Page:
Quality of Life Considerations

Idiopathic epilepsy is recognized as a potentially life-threatening condition in that the owner’s impression of the impact on the household, including emotional stress, psychological challenges, and economic burden, may determine their decision to select medication or euthanize1. The burden of this chronic disease can become like a looming cloud. It is important to help them understand the impact on their daily lives in order to identify realistic expectations of “success”. A diagnosis of idiopathic epilepsy is understandably emotional for the owner. Although an owner’s perception of quality of life (QOL) was shown to significantly decrease following the onset of seizures,12 with proper therapeutic options this can be managed. Understanding the key factors that play a part in owner perception of QOL issues for their dog may help in setting realistic expectations and help guide your conversation.
An online survey study assessed the most important factors affecting quality of life (QOL) for owners of 225 dogs with idiopathic epilepsy. This study demonstrates the implications of owner perception on the QOL for both the dog and the owner, and its significance in successful control of idiopathic epilepsy.
Higher QOL Significantly Associated with:*2
  • Seizure frequency – Dogs with lower average monthly seizure frequency*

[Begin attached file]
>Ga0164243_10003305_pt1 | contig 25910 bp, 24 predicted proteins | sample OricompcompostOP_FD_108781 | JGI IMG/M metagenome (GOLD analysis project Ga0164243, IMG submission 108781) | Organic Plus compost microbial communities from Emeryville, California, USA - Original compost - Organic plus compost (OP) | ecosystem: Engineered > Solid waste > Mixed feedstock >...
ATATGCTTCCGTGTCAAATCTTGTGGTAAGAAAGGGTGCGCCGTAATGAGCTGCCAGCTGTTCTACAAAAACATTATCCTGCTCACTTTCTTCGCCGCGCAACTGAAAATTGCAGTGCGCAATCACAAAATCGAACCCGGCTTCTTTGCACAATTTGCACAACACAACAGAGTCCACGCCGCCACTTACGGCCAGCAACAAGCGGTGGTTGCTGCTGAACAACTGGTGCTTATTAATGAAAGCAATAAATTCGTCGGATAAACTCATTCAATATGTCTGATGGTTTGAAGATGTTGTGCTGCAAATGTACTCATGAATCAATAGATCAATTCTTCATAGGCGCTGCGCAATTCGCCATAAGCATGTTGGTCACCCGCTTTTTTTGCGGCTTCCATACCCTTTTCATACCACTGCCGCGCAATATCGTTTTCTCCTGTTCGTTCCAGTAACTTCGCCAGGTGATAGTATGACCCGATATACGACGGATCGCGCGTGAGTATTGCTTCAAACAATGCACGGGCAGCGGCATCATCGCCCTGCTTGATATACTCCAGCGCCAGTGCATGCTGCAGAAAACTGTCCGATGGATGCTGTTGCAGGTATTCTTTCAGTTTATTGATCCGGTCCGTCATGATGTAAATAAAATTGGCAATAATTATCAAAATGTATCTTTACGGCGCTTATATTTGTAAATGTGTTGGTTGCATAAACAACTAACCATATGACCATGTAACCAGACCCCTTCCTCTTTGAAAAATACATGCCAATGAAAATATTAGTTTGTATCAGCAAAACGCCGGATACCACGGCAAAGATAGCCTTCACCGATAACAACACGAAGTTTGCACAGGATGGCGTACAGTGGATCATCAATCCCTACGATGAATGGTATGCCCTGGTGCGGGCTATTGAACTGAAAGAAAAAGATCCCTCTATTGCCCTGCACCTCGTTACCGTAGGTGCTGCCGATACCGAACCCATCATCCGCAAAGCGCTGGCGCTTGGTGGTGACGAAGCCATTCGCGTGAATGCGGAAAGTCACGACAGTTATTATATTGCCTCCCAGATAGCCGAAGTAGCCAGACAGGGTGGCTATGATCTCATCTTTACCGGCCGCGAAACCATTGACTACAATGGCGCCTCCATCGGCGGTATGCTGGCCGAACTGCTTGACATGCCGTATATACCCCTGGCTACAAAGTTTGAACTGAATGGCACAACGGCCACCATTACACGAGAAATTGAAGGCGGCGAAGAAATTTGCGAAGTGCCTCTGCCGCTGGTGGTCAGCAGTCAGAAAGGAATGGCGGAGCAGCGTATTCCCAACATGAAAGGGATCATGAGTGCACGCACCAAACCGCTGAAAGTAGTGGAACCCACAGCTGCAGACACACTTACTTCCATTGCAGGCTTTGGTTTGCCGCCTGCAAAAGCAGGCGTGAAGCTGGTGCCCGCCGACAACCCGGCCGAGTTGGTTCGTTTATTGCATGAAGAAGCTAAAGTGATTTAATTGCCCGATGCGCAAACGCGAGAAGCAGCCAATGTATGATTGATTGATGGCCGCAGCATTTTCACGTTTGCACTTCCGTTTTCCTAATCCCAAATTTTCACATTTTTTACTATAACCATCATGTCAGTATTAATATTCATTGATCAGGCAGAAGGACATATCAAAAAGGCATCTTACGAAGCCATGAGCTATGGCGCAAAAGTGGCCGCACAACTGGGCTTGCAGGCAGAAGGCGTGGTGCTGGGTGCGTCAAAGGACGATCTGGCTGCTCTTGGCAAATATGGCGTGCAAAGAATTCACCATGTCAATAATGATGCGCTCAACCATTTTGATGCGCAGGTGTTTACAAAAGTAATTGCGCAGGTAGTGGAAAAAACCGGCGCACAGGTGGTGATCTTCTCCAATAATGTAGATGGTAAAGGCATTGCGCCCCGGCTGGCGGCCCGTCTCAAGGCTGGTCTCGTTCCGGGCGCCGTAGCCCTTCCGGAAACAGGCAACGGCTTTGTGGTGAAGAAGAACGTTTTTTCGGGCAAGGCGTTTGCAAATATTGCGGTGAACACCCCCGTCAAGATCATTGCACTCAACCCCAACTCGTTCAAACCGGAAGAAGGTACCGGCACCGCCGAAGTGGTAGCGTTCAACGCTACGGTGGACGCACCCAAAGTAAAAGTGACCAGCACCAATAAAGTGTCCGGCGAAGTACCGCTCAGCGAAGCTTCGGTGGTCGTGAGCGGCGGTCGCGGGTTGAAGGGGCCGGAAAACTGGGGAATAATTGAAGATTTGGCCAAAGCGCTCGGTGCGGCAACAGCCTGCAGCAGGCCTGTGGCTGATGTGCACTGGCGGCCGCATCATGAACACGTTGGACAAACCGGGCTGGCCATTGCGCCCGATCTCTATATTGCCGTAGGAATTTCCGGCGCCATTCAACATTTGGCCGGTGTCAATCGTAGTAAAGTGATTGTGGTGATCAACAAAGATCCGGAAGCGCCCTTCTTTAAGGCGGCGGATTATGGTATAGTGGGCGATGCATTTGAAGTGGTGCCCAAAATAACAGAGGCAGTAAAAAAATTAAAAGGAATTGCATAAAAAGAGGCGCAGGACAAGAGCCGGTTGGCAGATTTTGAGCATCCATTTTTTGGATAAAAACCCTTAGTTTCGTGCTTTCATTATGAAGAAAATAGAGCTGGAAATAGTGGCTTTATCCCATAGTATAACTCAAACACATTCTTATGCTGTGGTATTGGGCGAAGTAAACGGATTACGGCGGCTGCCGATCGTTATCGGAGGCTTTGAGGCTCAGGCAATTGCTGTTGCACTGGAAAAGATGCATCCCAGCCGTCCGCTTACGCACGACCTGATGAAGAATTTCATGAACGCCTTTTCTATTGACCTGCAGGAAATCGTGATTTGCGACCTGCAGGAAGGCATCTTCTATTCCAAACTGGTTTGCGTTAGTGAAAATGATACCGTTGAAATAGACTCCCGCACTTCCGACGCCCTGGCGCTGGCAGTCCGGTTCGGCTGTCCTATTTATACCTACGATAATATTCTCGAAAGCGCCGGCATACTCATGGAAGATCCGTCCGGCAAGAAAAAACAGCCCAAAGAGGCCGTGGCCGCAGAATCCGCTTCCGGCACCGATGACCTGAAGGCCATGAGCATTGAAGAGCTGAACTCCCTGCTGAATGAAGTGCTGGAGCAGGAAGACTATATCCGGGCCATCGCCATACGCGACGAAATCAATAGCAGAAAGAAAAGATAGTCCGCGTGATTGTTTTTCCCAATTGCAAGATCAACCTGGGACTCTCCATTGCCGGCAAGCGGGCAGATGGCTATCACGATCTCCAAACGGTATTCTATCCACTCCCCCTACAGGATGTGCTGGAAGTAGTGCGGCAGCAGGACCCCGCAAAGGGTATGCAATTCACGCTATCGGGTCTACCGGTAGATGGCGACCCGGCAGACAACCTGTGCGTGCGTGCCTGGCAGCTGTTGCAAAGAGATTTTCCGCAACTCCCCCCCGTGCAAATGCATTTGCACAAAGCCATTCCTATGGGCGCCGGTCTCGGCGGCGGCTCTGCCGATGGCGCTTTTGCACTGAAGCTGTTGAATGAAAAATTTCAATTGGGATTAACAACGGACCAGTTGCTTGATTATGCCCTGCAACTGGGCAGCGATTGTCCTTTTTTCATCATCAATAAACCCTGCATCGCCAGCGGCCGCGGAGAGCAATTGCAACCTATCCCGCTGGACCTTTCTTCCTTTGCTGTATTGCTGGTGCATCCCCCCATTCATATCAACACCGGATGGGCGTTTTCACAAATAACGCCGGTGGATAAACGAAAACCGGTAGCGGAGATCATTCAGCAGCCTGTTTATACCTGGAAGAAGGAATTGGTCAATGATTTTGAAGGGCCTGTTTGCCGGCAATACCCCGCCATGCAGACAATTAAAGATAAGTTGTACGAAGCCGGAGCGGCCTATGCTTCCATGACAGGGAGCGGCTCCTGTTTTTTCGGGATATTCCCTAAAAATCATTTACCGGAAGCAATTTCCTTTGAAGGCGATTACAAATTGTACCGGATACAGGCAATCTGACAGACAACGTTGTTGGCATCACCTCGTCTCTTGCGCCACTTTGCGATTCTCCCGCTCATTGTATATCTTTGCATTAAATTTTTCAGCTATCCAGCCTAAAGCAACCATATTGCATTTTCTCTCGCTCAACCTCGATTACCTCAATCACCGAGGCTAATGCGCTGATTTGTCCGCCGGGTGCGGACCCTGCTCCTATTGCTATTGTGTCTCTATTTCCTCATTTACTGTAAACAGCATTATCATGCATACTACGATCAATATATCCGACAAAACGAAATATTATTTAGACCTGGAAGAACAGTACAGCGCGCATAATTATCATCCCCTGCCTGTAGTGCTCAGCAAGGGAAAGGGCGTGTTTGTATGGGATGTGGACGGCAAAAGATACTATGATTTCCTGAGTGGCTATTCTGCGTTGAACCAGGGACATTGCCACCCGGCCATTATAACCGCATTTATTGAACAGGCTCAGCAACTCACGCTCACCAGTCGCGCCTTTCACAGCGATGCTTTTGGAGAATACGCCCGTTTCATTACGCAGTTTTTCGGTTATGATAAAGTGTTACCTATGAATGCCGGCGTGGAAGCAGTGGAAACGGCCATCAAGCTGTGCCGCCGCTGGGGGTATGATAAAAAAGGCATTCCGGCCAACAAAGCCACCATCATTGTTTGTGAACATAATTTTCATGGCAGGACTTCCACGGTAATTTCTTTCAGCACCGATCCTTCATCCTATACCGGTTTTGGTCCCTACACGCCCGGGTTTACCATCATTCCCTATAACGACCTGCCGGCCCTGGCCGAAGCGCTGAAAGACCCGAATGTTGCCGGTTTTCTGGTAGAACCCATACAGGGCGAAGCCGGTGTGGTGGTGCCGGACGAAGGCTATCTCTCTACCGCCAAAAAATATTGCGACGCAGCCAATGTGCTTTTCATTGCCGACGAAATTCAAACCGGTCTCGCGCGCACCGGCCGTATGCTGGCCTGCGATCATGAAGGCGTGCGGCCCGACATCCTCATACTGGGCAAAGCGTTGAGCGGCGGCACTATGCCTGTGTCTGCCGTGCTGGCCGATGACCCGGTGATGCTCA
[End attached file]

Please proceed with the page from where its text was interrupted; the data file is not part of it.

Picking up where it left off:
• Seizure type – Dogs experiencing isolated seizures, as opposed to clusters
  • Side effects – Dogs that did not experience side effects from medication
  • Need to medicate during episodes – Dogs that did not require medication during an episode

QOL WAS NOT associated with either the number of antiepileptic medications or the average monthly cost of the medication.

* Another online survey study of 150 dog owners confirmed seizure frequency to be the most important factor affecting QOL for owners of dogs with idiopathic epilepsy. 3

A Closer Look at Potassium Bromide

Potassium bromide is a well-known choice for long-term control of seizures associated with idiopathic epilepsy in dogs.4 The mean elimination half-life of potassium bromide is 21 days.5 Potassium bromide does not induce or increase hepatic enzymes, making it suitable for use in dogs with compromised liver function. Bromide is thought to exert its antiepileptic activity by passing through the neuronal chloride ion channels, thereby hyperpolarizing neuronal membranes, raising the seizure threshold, and stabilizing neurons against excitatory input from epileptic foci. 2
1. Podell M, Volk HA, Berendt M, et al. 2015 ACVIM small animal consensus statement on seizure management in dogs. J Vet Intern Med. 2016;30:477-90. 2. Nettifee JA, Munana KR, Griffith EH. Evaluation of the impacts of epilepsy in dogs on their caregivers. J Am Anim Hosp Assoc. 2017;53(3):143-149. 3. Wessmann A, Volk HA, Packer MA, et al. Quality-of-life aspects in idiopathic epilepsy in dogs. Vet Rec. 2016;179(9):229. 4. Baird-Heinz HE, Van Schoick ANL, Pelsor FR, et al. A systematic review of the safety of potassium bromide in dogs. JAVMA. 2012;240(6):705-15. 5. Boothe, D, Dewey C, Carpenter D. Comparison of phenobarbital with bromide as a first-choice antiepileptic drug for treatment of epilepsy in dogs. JAVMA. 2012; Vol 240, No 9. 1073-1083.